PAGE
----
If you read the media regularly or attend the manufacturers’ future product previews, each and every one of them is touting the significant used-car value increases over the last few years.
Little mention is made that 2009 was a disastrous new-car sales year with fewer retail buyers because the nation was deep into a recession. Many fleets also found they could extend recycling and thereby reduce new purchases. In fact, it was so bad that some of the OEMs were forced into a financial reorganization.
It also prompted the OEMs to drastically reduce “program car” policies (convenient buy-back arrangements), which virtually dried up the daily rental market’s major contribution to the auction market.
All this “action” formed a sort of tsunami in remarketing. For months now, used-vehicle values have exploded because the demand for good used cars is very strong and the availability of product is heavily reduced — so much so that auctions are consolidating locations, and some are actually closing.
Tom Webb, Manheim’s economic guru says, “The trough in new vehicles sales is still about three years away. We can expect the lack of whole supply will continue, which will continue to bolster resale prices…”
ADESA’s guru, Tom Kontos says, in part, “Average wholesale prices remain at near-record levels as concerns about new-vehicle supply disruptions and high gas prices add to the tight-supply/high-demand dynamic; new-vehicle incentives are down considerably, giving more upside support.”
Fortunately, fuel prices are coming down so the hot used-car market commands more focus than ever for the fleet manager. So, if you’ve been to the recent factory fleet previews, each OEM proudly displays charts showing the dramatic increase in resale values for its vehicles. Everybody is a winner right now; especially in the lower-cost, fuel-efficient models.
In the mix are the OEM price increases. At least one major fleet supplier has announced three price adjustments since January of this year, adding an average $375 to the sticker. And, special fleet incentives are getting tighter with good retail demand and lower dealer inventories. More evidence is confirmed as you see “nothing short of amazing” retail lease promotions. One import brand is actually “guaranteeing” an ALG used-car value as you buy now for your trade-in 24-36 months from purchase, thus buying the same brand.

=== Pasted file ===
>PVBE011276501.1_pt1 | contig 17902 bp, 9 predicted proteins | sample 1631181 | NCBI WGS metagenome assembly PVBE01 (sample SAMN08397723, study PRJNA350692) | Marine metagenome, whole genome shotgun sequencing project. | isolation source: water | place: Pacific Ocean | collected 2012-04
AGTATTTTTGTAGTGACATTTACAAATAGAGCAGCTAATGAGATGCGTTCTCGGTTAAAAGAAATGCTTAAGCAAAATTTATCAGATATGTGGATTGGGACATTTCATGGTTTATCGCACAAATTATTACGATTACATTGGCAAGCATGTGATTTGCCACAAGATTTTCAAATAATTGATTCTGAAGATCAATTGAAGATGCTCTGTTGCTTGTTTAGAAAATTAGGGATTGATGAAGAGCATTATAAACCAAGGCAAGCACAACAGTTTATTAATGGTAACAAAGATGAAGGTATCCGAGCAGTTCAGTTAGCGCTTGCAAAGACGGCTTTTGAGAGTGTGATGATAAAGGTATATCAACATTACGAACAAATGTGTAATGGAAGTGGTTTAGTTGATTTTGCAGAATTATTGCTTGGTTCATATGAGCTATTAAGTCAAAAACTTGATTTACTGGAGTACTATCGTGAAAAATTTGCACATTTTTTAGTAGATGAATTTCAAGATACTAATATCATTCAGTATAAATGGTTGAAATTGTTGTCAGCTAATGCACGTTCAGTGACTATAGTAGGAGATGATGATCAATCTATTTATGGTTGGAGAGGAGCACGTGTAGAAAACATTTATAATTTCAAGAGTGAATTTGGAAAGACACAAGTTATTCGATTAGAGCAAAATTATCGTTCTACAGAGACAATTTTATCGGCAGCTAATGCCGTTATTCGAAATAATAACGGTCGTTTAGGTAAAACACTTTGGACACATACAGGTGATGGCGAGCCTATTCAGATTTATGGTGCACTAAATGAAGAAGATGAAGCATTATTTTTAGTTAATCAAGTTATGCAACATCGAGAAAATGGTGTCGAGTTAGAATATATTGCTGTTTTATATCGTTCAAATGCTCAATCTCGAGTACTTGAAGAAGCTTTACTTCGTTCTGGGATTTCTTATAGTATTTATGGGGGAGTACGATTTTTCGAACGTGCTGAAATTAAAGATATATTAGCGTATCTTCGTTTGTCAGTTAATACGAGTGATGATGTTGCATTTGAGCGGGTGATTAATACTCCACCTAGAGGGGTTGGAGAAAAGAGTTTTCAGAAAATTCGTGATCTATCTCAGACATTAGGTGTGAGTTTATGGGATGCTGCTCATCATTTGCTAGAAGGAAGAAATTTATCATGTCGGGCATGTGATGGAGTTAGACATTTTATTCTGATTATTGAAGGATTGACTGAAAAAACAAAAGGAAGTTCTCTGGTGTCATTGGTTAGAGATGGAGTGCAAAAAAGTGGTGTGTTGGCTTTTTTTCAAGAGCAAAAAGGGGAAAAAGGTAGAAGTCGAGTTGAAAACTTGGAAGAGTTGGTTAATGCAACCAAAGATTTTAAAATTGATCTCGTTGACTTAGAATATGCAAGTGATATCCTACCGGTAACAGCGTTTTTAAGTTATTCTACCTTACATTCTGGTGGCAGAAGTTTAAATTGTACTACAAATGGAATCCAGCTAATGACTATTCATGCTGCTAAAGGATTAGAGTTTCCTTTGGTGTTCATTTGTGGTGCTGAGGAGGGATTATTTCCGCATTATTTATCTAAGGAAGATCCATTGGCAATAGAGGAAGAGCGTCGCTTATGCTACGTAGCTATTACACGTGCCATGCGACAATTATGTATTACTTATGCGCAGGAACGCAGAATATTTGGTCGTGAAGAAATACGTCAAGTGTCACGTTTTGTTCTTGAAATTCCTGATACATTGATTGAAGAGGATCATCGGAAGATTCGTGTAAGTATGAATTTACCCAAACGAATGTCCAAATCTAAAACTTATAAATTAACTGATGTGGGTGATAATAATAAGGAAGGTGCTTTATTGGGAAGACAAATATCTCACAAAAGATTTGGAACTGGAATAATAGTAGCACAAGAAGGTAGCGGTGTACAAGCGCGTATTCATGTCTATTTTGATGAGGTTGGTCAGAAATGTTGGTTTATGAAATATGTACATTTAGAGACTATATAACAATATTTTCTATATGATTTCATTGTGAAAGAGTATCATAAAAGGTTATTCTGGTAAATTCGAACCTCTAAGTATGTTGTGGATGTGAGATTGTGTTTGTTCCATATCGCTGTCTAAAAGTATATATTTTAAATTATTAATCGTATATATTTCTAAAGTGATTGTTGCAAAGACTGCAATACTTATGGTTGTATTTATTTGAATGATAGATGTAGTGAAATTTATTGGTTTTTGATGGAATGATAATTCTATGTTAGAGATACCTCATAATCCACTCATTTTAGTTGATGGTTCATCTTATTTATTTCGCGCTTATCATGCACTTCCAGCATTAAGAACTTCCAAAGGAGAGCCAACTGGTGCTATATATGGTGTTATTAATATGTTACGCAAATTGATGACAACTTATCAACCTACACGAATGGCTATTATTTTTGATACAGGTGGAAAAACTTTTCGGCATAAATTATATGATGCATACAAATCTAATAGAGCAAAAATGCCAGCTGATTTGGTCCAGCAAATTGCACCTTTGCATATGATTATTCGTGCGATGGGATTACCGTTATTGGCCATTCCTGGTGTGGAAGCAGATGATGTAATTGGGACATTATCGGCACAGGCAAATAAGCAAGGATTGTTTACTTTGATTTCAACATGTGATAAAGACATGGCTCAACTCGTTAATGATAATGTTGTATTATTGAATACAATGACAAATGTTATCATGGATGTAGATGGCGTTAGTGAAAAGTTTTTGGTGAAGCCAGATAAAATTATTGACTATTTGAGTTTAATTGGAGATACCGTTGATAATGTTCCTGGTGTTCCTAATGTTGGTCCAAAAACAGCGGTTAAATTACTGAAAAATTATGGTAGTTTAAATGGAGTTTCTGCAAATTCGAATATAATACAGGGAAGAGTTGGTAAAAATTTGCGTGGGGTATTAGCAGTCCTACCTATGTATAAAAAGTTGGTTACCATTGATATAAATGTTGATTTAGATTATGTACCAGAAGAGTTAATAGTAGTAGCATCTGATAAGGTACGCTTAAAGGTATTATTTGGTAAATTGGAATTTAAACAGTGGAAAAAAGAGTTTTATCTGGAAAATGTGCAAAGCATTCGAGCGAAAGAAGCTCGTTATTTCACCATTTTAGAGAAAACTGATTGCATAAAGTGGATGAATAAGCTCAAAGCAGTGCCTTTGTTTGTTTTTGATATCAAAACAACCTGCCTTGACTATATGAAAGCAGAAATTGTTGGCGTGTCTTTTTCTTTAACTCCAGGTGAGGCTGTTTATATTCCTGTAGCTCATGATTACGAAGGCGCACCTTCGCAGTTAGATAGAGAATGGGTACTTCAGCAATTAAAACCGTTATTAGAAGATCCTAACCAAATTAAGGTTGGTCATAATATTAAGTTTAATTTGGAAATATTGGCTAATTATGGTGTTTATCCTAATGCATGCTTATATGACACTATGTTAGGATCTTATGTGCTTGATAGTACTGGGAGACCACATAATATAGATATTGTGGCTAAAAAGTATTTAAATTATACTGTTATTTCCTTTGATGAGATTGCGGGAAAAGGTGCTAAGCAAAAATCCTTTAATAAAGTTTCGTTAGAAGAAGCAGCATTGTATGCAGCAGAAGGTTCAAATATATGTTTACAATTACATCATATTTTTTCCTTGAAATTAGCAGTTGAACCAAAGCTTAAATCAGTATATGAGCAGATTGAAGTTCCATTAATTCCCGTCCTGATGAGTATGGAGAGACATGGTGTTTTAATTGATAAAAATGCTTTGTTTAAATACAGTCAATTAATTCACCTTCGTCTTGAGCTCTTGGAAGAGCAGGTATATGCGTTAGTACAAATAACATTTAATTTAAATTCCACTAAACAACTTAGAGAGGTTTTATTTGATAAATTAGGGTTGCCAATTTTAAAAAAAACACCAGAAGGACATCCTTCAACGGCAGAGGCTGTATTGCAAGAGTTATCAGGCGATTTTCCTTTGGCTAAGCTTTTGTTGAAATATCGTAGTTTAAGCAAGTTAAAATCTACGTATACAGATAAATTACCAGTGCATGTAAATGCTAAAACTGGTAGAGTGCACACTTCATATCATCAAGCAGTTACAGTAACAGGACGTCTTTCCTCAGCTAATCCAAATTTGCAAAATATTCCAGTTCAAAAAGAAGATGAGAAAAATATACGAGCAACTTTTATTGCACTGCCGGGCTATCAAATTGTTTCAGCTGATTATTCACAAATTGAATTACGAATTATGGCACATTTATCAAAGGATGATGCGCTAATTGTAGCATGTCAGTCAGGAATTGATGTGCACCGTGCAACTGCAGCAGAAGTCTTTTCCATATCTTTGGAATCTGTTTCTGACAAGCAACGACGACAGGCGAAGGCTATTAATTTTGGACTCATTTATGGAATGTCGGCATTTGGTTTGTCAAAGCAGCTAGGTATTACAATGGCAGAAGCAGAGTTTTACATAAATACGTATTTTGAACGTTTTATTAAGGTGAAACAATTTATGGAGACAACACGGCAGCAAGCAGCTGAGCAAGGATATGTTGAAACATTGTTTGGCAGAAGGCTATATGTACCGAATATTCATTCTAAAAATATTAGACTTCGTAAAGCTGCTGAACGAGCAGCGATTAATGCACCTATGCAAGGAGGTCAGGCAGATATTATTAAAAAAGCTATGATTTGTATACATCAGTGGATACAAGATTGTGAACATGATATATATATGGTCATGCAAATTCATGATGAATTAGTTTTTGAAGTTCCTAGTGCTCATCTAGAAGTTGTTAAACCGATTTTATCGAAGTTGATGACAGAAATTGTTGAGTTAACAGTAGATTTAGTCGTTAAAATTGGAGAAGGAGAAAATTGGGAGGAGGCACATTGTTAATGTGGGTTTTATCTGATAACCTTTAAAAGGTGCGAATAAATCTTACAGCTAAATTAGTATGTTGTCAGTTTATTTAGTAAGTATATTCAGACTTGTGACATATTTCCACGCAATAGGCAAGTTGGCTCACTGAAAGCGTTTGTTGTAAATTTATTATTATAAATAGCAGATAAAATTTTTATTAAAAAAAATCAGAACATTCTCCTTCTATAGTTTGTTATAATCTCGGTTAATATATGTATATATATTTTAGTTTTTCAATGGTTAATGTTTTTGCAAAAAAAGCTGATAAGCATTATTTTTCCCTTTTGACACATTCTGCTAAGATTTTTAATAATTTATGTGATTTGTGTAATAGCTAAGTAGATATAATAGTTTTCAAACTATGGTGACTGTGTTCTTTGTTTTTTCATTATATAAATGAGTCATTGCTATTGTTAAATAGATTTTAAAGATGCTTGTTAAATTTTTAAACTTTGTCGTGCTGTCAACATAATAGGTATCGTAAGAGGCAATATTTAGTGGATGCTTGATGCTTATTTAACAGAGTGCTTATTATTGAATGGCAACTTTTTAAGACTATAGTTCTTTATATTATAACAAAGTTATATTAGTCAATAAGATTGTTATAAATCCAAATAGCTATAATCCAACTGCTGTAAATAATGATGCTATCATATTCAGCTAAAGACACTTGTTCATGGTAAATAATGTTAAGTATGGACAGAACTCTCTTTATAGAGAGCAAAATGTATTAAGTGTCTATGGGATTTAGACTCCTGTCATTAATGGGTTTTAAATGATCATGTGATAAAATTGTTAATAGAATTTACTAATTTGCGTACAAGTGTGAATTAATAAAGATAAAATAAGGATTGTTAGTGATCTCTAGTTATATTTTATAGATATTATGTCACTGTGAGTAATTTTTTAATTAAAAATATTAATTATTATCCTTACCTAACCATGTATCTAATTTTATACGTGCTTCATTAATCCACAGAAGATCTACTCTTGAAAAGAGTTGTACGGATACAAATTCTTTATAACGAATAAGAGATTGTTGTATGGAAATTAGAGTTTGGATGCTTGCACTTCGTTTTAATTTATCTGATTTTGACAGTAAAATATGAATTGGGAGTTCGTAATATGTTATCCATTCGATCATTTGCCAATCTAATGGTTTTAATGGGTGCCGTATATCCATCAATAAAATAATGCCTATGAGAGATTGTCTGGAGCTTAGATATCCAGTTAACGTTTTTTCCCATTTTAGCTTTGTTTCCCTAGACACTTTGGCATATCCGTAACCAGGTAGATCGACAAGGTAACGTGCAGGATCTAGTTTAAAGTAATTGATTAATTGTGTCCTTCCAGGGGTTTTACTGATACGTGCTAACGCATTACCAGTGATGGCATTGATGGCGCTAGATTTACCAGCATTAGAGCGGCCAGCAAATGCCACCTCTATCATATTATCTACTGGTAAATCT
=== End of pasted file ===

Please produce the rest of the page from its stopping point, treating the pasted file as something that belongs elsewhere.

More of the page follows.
Incredibly, most of the fleet managers I discuss responsibilities with assure me they know how to negotiate and buy, but are quite happy to outsource the major remarketing function. Now is the most critical time, perhaps in history, when their professional knowledge is required to save their company huge dollars and visibly demonstrate how valuable their talents are.
The obvious answer is partial short cycling, who know both the buying and the remarketing (plus have the ear of management). Among the elite who are executing this model or are strongly studying it for short-term action are Jim McCarthy from Siemens, Michael Beiger from ADP (both attendees of our Conference of Automotive Remarketing [CAR]), David Haselrud of 3M, Don Schaefer of USG, Mike Sims from LDS Church, and others who are proven leaders.
What’s not to like about short cycling? You’re undoubtedly trading a less-efficient mpg unit for a better one. You can probably cover both with the OEM warranty usage. You lower your maintenance and driver downtime. And, you take advantage of the hottest resale market you’ve probably ever witnessed and make more of your drivers very happy. Plus, you’re a hero!
My question is, “How can you not do it?”